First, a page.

- What is the Latin Excellence Programme?
- Pros in favour of the Latin Excellence Programme
- Cons against the Latin Excellence Programme
- What the future holds
The Education Secretary, Gavin Williamson, recently announced the launch of the Latin Excellence Programme at 40 state schools across England in September 2022. There has been £4m set aside for this 4-year pilot that will give 11-16-year-old students the opportunity to learn Latin.
What is the Latin Excellence Programme?
The purpose of the programme is to even out the opportunities between state school students and students at independent schools in the UK. A British Council survey reported that at key stage 3, Latin is taught at 49% of independent schools but only at 2.7% of state schools. 🤔
An expert group will be set up to create high-quality resources that will be shared with schools that have a low take-up of the subject at GCSE in disadvantaged areas. Not only will the students have the opportunity to learn Latin but related activities will take place such as visits to Roman heritage sites.
Pros in favour of the Latin Excellence Programme
Many experts in the field of classics have already shown support and expressed that this is a positive move. 👍 Here are the main points in favour of this new programme.
Bridging the divide
It will help close the gap between state schools and independent schools. Latin holds a reputation as being elitist because it is mainly taught at private schools and is inaccessible to most students at state schools. 🏫
Gavin Williamson said, “There should be no difference in what pupils learn at state schools and independent schools, which is why we have a relentless focus on raising school standards and ensuring all pupils study a broad, ambitious curriculum.”
Latin can help students in other subjects
Studying Latin can help students learn modern foreign languages such as Spanish and French. It’s even said to have wider benefits on broader subjects like English and Maths. ➗
Unlocks the past
Mary Beard, Professor of Classics at the University of Cambridge is a solid supporter of the new programme. Professor Beard said, “Studying Classics opens up history to us - from early dramas, that 2000 years on are still part of the theatrical repertoire, to some foundational philosophy, from democracy to empire, from powerful rulers to the enslaved.”
Professor Beard believes that it is an enriching subject and gives students direct access to literary classics that are some of the most inspirational in the western world. 📚 Not only this but studying the ancient world also helps us look at our own problems today so Latin’s not solely for learning about the past.
Continued success of similar language programmes
The Government is already running similar programmes for Mandarin and modern foreign languages. ✨ The next phase of the Mandarin Excellence Programme will receive £16.4m, and the modern foreign languages pilot is in its 4th year proving both of these to be successful models that the Latin Excellence Programme can follow.
Cons against the Latin Excellence Programme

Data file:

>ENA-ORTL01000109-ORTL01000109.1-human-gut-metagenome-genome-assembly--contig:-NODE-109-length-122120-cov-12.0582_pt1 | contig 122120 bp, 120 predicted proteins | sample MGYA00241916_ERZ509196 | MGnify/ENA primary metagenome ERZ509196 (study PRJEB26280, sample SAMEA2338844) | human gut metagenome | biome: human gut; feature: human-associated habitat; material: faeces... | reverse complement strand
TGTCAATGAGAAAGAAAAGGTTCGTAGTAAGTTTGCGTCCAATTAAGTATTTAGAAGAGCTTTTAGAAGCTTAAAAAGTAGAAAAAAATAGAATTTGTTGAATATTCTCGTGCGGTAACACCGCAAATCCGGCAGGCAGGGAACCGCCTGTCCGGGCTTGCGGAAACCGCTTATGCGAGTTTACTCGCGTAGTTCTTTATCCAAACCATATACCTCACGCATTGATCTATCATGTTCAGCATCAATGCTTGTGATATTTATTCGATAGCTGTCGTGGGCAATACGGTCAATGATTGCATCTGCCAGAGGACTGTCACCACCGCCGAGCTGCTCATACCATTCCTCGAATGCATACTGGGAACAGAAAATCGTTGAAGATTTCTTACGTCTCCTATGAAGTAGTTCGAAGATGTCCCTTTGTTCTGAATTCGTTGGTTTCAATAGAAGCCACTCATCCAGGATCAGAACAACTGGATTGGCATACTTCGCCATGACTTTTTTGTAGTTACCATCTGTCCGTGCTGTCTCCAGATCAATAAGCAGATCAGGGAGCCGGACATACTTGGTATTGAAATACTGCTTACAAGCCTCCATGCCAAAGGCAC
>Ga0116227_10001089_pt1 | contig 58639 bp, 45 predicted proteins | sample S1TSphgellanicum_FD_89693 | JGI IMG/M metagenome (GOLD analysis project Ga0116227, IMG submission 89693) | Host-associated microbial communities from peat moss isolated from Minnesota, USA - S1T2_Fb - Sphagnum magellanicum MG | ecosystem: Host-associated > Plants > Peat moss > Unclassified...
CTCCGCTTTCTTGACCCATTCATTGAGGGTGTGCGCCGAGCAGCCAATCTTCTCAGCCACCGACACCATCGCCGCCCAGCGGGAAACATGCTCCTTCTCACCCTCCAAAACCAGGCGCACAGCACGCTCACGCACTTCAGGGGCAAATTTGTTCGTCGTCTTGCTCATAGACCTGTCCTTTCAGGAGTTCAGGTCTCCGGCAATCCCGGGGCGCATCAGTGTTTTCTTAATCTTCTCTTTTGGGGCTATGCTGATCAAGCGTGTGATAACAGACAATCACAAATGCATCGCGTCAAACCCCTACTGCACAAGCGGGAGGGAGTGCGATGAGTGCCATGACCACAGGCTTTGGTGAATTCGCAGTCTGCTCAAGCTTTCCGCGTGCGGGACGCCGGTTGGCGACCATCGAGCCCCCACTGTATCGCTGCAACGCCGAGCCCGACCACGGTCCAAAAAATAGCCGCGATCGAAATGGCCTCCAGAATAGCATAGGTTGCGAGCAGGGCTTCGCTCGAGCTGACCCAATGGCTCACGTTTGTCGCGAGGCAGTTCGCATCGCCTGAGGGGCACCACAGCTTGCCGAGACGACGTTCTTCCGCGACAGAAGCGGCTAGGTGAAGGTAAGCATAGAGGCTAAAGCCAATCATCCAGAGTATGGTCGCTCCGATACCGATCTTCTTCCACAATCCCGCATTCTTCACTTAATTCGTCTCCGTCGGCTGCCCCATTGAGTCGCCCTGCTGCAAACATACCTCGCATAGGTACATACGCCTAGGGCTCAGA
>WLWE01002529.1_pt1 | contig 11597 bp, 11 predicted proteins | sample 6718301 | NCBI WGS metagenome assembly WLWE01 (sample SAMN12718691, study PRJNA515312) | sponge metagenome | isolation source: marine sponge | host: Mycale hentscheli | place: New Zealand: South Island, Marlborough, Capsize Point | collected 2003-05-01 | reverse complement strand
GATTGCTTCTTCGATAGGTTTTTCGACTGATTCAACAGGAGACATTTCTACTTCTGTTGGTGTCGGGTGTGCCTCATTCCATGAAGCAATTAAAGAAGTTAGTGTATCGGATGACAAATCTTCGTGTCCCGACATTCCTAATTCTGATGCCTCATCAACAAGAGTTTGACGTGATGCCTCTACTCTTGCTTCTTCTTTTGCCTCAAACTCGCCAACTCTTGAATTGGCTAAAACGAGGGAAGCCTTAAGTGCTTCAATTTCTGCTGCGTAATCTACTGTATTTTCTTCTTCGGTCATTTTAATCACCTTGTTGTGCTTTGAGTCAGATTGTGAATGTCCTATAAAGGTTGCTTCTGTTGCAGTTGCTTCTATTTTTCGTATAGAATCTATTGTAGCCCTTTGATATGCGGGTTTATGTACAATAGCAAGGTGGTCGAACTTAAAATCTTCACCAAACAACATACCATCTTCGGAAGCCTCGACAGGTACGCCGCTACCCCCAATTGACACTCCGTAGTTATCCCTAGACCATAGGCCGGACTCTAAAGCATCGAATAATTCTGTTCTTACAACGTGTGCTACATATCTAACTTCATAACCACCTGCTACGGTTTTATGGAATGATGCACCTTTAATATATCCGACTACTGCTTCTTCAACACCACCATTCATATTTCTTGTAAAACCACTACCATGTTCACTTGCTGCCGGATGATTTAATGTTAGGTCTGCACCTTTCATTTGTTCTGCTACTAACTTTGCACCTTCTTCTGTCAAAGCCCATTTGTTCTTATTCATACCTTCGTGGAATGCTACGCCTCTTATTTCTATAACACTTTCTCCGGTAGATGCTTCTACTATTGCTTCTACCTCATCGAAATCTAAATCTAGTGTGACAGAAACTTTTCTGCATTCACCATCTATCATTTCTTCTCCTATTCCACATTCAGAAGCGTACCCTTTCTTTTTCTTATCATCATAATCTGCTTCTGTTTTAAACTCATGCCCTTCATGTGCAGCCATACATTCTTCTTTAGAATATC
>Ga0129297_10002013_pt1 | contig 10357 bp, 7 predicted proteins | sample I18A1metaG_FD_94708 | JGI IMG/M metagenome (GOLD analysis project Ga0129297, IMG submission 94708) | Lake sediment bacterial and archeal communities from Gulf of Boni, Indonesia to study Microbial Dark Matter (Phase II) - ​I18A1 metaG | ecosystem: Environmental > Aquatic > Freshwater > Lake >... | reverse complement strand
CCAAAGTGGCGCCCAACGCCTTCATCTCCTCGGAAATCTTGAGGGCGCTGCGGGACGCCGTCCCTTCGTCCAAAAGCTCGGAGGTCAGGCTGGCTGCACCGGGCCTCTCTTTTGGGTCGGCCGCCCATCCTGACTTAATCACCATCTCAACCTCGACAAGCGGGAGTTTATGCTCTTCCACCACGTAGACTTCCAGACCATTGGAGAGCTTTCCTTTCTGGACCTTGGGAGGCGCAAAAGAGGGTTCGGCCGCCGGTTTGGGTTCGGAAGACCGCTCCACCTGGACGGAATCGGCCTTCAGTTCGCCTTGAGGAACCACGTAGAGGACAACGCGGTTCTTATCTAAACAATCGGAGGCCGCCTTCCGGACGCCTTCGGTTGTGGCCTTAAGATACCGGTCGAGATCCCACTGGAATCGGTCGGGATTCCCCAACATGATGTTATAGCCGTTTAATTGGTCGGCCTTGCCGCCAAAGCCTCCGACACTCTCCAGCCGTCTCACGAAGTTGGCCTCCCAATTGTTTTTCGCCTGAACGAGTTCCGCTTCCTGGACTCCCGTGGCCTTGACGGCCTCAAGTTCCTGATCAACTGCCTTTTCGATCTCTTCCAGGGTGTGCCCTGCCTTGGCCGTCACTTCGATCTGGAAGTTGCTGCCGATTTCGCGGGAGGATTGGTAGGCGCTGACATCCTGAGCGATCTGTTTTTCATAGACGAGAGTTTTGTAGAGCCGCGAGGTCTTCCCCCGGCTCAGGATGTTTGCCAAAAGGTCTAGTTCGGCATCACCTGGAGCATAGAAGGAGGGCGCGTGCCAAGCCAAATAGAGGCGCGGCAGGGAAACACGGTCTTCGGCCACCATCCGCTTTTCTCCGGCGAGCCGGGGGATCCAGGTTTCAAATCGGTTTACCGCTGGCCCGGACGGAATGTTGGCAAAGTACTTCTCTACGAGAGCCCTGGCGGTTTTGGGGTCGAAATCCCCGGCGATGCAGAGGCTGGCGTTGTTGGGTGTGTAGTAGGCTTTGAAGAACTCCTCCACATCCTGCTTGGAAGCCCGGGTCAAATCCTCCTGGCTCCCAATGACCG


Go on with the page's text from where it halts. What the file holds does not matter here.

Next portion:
Some cons have been pointed out in relation to the Latin Excellence Programme. Here are the main points against this new programme.
Takes time away from other subjects
If students are to learn Latin, this class time will naturally have to take time away from another subject or replace one, such as a modern foreign language.
The scale of the programme
Another observation is that the programme will not be wide-reaching. While 40 schools will benefit, this number represents just 1% of secondary schools in England. ⚖️
Has dredged up the debate around privilege
Former chief master at King Edward’s School, John Claughton, said;
“This announcement has merely opened up the old wounds about rich and poor, privilege and deprivation, state and independent, Eton and Boris contra mundum, and Twitter is full of people saying how badly they were taught. In the end, it’s hard to think of anything that could have done more damage to Classics.”
Furthermore, Claughton questions whether making Latin ‘less elitist’ is enough of a reason to introduce the programme.
Won’t help modern foreign languages
Claughton who is the co-founder of The World of Languages and Languages of the World also notes that it won’t improve the situation around teaching and learning modern foreign languages. Issues in this sphere range from Brexit to its weakness in junior schools. 🤨
What the future holds
While there are different arguments both for and against the new Latin Excellence Programme, the outcome won’t be clear until the initiative has started to be rolled out. 📅 We will have to wait until September next year to find out how the programme is being delivered and how well it is received in the 40 schools involved in the pilot.
What is clear is that it will give some students an opportunity they previously didn’t have. The Government continues to support other successful language initiatives that are running across the country. No doubt, when the 4 year pilot for Latin classes is coming to an end (in 2026), the efficacy and uptake will be tested and a decision made on how to proceed from there.